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October 09, 2003

NYT on Eddie Izzard

A great review of the show we saw in Vancouver, with a great title: A Male Lesbian Whose Appeal Is Mainly Cerebral.

The Times describes Eddie as "the most popular, and exportable, British comedian since the heyday of Monty Python."

Since the Times has that horrible paid archive thing and requires registration, I'm going to break a bunch of laws. Click below for the story.

October 9, 2003
THEATER REVIEW | 'SEXIE'
A Male Lesbian Whose Appeal Is Mainly Cerebral
By BEN BRANTLEY

Eddie Izzard, the exhaustingly funny stand-up comic, certainly looks more at home than most men would in fishnet stockings, stiletto-heeled boots and a thigh-flashing skirt. But even given his ease with femme fatale accouterments, is "Sexie" really an appropriate title for his new touring show, which runs at City Center through Saturday?

Mr. Izzard, you see, is not a come-hither kind of guy. While he is most efficiently identified as that transvestite comedian from Britain who calls himself a male lesbian, his immense appeal has little to do with sex. Mr. Izzard is undoubtedly seductive, but his brand of seduction aims directly at the head, not below the belt. After a couple of hours in his company, your mind is likely to be so crammed with the odds and ends mostly odds of what he's been saying, that you have no room left for your own thoughts.

"Circle" was the title of Mr. Izzard's show of three years ago. That comes closer than "Sexie" to suggesting how his sorcery works. Mr. Izzard, whose theme is nothing less than civilization and its multifarious contents, traffics in delirious, dizzying circles of ideas and images. On the surface they have nothing to do with one another. And yet they flow effortlessly into a single, opalescent stream of consciousness.

Pole dancing and libraries; prosthetic breasts and their relation to jelly fish; jelly fish and their relation to soap opera acting; the possibilities of Monterey Jack cheese as a weapon; the crusades; penises and car doors. All right, stop and catch your breath now. These are just a few of the subjects that "Sexie" links in a melting chain of logic in its first five minutes or so.

This connected disconnectedness has made Mr. Izzard the most popular, and exportable, British comedian since the heyday of Monty Python. In a speeding world of increasingly scrambled cultures and images, he is an emperor of incongruity.

His balancing of ostensibly opposed elements starts with his appearance. As anyone can testify who saw his haunting performance as a disaffected father in the recent Broadway revival of "A Day in the Death of Joe Egg," Mr. Izzard is a handsomely mannish man. His beefy, blond good looks do not make you think, "Wouldn't he look nice in a dress?" Yet there is nothing off-putting about Mr. Izzard in full drag, sporting a new pair of breasts. (Implants that haven't been planted is how he describes them.) They are on display in a sculptured black corset top, and Mr. Izzard calls attention to them early.

Synthetic breasts have their disadvantages, he says; they are prone to explode in airplanes at high altitudes. On the other hand, you can wrap them around your ears to block noise. This antierotic notion of breasts as ear muffs recurs sporadically throughout "Sexie"; so does his confessed tendency to finger his bosom when dealing with bureaucratic figures like customs officials.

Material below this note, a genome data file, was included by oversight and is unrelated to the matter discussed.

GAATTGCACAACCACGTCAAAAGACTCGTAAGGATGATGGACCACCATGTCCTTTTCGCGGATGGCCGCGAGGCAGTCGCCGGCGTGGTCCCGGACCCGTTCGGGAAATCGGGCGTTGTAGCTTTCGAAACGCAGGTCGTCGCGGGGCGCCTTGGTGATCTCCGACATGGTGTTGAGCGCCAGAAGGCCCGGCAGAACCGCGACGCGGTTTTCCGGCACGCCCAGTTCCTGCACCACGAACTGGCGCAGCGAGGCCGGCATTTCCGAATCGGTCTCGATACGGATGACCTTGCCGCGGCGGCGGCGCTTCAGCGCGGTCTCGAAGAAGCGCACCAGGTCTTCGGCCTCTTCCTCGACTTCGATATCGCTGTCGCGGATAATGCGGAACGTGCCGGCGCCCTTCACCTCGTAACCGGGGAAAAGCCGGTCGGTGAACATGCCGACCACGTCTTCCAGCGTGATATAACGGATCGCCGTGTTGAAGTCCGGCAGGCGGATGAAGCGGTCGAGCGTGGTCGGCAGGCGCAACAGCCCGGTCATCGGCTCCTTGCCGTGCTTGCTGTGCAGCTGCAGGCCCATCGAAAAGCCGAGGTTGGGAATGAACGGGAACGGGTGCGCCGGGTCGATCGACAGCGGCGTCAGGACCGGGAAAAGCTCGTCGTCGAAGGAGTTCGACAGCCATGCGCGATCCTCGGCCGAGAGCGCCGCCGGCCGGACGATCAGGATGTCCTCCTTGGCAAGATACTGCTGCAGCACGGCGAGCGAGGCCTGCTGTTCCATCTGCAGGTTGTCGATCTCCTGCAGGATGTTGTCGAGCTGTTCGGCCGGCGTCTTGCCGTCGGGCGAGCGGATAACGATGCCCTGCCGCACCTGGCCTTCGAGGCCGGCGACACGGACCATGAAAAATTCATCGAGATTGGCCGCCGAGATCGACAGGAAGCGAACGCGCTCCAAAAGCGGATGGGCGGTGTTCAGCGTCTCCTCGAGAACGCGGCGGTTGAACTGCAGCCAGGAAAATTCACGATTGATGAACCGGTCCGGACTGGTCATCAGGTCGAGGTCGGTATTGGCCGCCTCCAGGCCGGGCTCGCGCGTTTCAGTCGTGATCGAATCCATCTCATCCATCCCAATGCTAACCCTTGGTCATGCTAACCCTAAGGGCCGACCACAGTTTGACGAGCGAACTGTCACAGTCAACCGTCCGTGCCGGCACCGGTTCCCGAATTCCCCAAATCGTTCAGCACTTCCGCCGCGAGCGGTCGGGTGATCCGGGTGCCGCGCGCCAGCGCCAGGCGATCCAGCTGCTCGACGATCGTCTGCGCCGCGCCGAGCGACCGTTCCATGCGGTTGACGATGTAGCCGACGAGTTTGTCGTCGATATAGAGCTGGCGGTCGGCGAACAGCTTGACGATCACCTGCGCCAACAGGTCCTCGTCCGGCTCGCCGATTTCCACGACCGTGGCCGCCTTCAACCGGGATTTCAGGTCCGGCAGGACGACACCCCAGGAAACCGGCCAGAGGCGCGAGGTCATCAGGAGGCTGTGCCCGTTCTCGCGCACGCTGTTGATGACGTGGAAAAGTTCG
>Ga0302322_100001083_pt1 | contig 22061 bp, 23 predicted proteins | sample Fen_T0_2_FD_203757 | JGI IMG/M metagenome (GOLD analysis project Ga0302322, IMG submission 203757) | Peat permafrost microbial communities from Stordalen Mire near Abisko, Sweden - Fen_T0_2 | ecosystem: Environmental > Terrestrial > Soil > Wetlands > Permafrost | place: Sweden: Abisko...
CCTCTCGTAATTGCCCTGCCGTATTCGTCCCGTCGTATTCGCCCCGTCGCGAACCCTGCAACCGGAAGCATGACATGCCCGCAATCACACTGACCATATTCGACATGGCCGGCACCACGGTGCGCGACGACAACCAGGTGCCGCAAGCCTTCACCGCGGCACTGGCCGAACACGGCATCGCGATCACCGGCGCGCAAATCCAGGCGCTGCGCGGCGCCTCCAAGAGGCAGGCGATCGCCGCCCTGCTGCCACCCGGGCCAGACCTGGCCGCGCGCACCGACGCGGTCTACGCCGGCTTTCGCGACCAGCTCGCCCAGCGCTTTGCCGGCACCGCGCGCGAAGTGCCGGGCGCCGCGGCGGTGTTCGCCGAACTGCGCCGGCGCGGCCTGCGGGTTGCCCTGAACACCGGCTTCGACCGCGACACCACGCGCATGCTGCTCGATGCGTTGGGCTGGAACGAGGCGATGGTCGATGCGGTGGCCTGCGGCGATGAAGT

That's another one of the miracles of Mr. Izzard, by the way. Once he throws a conversational ball into the air, he keeps it in play for the rest of the night, even when you assume he's forgotten all about it. And every one of them is inspected with a magnifying eye that inflates everything to the point of absurdity.

This allows Mr. Izzard to consider superheroes in Greek mythology, contemporary comic books and world religion; the invention of fire and the wheel by a couple of cavemen named Jeff and Steve; dog racing from the point of view of a greyhound; and what would happen if tigers ruled the world. Somewhere along the way he acts out a conversation between the scientists Pavlov and Doppler, who share a car (with two steering wheels), while Doppler throws cats out the window.

Mr. Izzard gives varied voice to these disparate figures and lets them talk among themselves by shifting profiles as he switches characters. Mr. Izzard, as Eddie Izzard, also talks to himself quite a bit, making notes on an invisible pad about which routines still need work. This gives the disarming impression of letting his loudly appreciative audience in on the process of shaping his act.

There are glancing detours into more usual topical fare: President Bush's encounter with a pretzel, American imperialism, British-American culture clashes, and racists, a group he describes as being less polite than smokers. (They never ask, as smokers do of smoking, if it's all right to practice racism in front of you.)

Yet Mr. Izzard never reads as hostile or even aggressive. Unlike most American stand-ups, he attacks neither his audience nor himself, instead creating the illusion that he is courteously letting you eavesdrop on an infinite internal dialogue.

"Let's have an interval," he says casually at the end of the first act, "and we'll come back in a bit, and we'll talk some more." When the show ends, you can't quite accept that the conversation is over. Mr. Izzard has so infiltrated your thoughts that you almost expect him to be waiting in your apartment when you get home, still chatting away about Neanderthals and jelly fish.

SEXIE

With Eddie Izzard; lighting by Josh Monroe; sound by George Glossop; set by Alex Saad; costumes by Charlotte Mann in association with Russell Sage; music by Sarah Guinness. Presented by WestBeth Entertainment. At City Center, 131 West 55th Street, Manhattan.

Posted by jay at October 9, 2003 11:27 AM | TrackBack
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